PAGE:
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Boarding Houses Below Board

Boarding Houses Below Board

Thursday 4 August

The Social Services Select Committee heard submissions on the inquiry into boarding houses yesterday. Downtown Community Ministry (DCM) addressed the hearing, and urges the inquiry to implement changes to boarding house conditions.

“There needs to be a radical improvement in the standard of many boarding houses and in monitoring to ensure standards are maintained. Existing legislation does little to protect vulnerable tenants, and they lack the same rights and protection that are standard in other types of tenancies”, says Stephanie McIntyre, director of DCM.

Currently, there is no registration process and no routine inspection of premises. A further concern for DCM is that boarding house residents may not report poor living conditions in boarding houses for several reasons. They may not know their legal rights, or who to make a complaint to, and face a legitimate fear of being evicted if they speak out.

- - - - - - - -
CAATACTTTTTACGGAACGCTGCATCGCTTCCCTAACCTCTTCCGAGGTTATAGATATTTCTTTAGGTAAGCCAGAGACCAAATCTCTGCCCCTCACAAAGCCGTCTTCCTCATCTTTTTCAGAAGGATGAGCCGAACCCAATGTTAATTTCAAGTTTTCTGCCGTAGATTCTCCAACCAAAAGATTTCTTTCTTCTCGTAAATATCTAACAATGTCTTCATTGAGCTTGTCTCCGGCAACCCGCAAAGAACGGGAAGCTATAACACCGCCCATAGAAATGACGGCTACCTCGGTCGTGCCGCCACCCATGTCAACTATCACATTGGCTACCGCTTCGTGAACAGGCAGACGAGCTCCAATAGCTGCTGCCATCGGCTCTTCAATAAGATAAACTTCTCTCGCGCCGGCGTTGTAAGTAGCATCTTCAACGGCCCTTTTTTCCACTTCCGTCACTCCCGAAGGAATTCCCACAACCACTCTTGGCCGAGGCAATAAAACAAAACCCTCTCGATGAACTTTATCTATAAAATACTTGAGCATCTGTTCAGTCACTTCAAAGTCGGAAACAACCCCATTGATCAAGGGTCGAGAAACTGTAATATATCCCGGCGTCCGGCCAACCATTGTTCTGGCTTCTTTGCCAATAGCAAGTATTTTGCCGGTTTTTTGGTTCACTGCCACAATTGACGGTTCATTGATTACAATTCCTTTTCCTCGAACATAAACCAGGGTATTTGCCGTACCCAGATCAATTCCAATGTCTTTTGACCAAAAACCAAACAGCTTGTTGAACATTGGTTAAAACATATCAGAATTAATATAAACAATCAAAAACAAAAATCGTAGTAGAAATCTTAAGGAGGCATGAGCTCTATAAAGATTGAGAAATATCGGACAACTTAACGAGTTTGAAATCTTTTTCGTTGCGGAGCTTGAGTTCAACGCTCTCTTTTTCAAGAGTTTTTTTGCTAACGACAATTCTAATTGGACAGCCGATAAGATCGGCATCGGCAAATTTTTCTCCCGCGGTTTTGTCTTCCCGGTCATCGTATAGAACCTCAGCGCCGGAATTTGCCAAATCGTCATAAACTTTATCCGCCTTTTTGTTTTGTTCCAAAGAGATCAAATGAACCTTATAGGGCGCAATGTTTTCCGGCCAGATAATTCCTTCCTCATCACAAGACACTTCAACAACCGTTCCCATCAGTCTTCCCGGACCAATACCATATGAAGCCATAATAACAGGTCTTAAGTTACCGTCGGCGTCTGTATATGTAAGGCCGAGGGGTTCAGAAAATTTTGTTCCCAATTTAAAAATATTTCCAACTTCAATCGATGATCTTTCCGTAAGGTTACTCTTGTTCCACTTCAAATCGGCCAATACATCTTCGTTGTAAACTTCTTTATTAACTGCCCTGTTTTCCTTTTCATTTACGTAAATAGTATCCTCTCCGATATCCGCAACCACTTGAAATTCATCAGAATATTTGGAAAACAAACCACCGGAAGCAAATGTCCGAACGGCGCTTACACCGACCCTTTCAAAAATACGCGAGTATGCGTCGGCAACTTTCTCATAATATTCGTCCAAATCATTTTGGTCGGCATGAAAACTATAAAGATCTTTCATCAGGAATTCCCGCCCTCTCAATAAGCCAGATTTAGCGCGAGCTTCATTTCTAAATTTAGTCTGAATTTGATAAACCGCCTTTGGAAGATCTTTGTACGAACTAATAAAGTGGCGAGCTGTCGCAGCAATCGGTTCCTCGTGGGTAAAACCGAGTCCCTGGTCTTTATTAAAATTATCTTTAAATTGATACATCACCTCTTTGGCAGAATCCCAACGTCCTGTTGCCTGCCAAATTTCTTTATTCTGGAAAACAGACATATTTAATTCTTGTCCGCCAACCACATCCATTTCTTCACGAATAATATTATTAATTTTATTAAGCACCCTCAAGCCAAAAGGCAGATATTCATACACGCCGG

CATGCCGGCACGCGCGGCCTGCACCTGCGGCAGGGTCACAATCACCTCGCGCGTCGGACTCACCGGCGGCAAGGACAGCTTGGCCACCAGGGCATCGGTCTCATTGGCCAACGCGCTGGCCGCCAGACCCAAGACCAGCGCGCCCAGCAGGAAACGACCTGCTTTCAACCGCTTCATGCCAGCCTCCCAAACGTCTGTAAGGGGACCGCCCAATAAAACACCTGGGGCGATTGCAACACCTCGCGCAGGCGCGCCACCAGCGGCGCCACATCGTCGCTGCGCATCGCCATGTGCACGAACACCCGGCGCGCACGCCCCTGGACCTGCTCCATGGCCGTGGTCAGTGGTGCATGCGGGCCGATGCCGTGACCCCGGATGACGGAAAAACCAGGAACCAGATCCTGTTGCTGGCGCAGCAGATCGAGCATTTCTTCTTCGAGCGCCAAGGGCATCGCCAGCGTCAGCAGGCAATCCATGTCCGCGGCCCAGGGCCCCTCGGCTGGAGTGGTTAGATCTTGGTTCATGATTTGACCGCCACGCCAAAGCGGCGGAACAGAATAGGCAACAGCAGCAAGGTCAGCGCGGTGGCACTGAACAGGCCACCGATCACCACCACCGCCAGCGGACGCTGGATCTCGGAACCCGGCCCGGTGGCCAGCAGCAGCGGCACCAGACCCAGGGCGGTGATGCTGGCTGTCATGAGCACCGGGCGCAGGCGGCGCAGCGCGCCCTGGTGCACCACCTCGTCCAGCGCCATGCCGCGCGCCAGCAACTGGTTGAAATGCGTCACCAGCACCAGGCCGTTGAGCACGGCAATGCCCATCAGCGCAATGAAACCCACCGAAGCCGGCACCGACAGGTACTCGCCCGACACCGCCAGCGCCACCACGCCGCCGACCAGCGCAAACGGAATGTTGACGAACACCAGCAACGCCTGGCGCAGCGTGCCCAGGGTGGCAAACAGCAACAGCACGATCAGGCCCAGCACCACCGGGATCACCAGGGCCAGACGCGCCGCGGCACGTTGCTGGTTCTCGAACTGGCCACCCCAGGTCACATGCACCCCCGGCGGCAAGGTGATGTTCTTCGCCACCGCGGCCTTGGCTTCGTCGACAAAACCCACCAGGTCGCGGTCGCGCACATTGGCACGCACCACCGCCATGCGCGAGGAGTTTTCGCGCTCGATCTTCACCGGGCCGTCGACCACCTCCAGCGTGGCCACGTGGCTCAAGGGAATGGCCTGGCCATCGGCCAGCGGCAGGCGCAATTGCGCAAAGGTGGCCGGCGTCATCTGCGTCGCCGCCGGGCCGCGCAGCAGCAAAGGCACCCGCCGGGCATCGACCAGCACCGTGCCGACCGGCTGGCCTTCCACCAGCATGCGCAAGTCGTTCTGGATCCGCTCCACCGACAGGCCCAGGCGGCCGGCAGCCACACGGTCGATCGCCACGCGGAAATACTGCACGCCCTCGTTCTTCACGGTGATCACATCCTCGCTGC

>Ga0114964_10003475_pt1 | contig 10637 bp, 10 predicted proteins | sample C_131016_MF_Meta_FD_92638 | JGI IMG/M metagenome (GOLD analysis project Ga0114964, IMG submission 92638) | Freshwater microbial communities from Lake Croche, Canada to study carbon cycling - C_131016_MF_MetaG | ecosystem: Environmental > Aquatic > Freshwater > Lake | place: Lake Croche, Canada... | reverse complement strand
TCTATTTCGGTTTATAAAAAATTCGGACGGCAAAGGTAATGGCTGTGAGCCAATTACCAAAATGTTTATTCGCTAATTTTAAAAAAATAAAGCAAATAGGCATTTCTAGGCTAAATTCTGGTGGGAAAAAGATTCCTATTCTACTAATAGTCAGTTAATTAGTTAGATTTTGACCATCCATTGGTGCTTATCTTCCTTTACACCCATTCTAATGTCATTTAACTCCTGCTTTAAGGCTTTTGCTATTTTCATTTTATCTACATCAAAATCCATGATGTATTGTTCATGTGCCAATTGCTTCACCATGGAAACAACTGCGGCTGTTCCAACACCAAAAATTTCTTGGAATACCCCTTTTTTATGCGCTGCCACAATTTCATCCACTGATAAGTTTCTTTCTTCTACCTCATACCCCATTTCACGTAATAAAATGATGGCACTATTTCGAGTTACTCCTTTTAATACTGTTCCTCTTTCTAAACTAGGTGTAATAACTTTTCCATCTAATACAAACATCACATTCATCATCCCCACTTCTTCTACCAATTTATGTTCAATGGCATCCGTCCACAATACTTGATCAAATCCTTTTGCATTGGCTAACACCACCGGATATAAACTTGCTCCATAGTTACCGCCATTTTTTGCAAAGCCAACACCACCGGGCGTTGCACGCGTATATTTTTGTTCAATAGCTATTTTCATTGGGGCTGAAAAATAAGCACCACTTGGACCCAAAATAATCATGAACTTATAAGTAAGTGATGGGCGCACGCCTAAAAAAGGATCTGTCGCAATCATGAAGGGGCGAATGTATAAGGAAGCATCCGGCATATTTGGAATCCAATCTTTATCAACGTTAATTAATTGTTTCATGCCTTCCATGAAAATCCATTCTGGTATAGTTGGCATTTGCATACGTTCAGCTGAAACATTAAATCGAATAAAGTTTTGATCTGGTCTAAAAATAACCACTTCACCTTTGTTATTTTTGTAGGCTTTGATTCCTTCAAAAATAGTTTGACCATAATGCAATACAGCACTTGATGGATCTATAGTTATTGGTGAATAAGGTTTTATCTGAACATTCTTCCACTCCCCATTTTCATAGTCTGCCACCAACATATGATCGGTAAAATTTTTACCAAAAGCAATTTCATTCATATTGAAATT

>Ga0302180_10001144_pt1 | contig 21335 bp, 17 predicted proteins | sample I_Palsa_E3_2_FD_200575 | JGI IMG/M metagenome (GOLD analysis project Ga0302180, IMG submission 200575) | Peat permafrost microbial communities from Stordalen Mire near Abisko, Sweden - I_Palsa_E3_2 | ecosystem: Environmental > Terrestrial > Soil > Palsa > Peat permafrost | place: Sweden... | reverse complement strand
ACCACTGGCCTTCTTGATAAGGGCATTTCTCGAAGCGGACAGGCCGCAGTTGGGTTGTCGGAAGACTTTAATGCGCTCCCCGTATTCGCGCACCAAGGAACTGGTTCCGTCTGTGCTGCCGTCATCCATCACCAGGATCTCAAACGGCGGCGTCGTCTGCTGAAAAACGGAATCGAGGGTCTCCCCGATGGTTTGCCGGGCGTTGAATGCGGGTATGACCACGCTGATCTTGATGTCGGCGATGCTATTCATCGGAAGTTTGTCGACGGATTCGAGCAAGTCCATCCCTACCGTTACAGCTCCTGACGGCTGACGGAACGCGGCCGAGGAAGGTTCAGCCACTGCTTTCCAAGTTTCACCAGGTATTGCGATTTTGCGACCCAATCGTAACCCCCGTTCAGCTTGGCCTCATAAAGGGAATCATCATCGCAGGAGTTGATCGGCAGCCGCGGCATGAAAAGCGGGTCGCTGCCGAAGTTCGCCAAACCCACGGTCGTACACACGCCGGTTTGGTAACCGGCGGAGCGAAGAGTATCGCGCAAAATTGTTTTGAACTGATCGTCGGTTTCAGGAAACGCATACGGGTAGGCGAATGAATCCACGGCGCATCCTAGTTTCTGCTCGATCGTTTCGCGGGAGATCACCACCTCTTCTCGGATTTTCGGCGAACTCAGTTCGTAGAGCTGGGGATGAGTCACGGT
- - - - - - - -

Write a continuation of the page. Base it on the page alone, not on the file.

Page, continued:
“There is an ongoing crisis of affordable accommodation in Wellington, particularly for single adults, which means boarding houses remain a vital accommodation option. DCM urges the inquiry to look at providing protection for tenants by requiring an improvement in the standard of many boarding houses. Currently, some tenants are living in a situation where they can’t even lock their rooms, making them feel unsafe and increasingly vulnerable,” says Stephanie.

In 2009, Labour’s housing spokesperson, Moana Mackey visited several Wellington boarding houses along with Wellington Central MP Grant Roberston, and members of the Coalition to End Homelessness.

“The conditions were appalling. In one case the property didn’t even have running water. But these are not tenants who are about to rock the boat by complaining and unfortunately some boarding house landlords have been taking advantage of that,” says Moana.

“I hope this inquiry allows us to better understand the boarding house sector from the professional and responsible providers through to the slum landlords, and informs government as to what needs to change in order to protect vulnerable boarding house tenants from exploitation,” she says.

From January to March 2011, 35% (or 56 people) of all DCM service users who are considered homeless lived in boarding houses. People residing in boarding houses are considered homeless by the NZ definition of homelessness.


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